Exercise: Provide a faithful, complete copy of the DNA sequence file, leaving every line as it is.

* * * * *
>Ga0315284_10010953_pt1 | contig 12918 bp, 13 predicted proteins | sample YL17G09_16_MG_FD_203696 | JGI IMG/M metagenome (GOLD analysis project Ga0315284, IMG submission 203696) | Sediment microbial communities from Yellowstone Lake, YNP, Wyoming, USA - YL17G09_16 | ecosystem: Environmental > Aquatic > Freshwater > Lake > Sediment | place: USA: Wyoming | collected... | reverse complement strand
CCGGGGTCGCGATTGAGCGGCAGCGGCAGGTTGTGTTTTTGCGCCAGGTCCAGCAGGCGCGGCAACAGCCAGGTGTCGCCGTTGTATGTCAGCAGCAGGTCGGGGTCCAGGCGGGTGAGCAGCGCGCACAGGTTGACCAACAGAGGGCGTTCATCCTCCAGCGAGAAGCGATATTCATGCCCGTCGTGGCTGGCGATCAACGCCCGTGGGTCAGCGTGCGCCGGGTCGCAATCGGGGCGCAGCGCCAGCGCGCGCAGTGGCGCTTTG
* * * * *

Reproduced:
>Ga0315284_10010953_pt1 | contig 12918 bp, 13 predicted proteins | sample YL17G09_16_MG_FD_203696 | JGI IMG/M metagenome (GOLD analysis project Ga0315284, IMG submission 203696) | Sediment microbial communities from Yellowstone Lake, YNP, Wyoming, USA - YL17G09_16 | ecosystem: Environmental > Aquatic > Freshwater > Lake > Sediment | place: USA: Wyoming | collected... | reverse complement strand
CCGGGGTCGCGATTGAGCGGCAGCGGCAGGTTGTGTTTTTGCGCCAGGTCCAGCAGGCGCGGCAACAGCCAGGTGTCGCCGTTGTATGTCAGCAGCAGGTCGGGGTCCAGGCGGGTGAGCAGCGCGCACAGGTTGACCAACAGAGGGCGTTCATCCTCCAGCGAGAAGCGATATTCATGCCCGTCGTGGCTGGCGATCAACGCCCGTGGGTCAGCGTGCGCCGGGTCGCAATCGGGGCGCAGCGCCAGCGCGCGCAGTGGCGCTTTG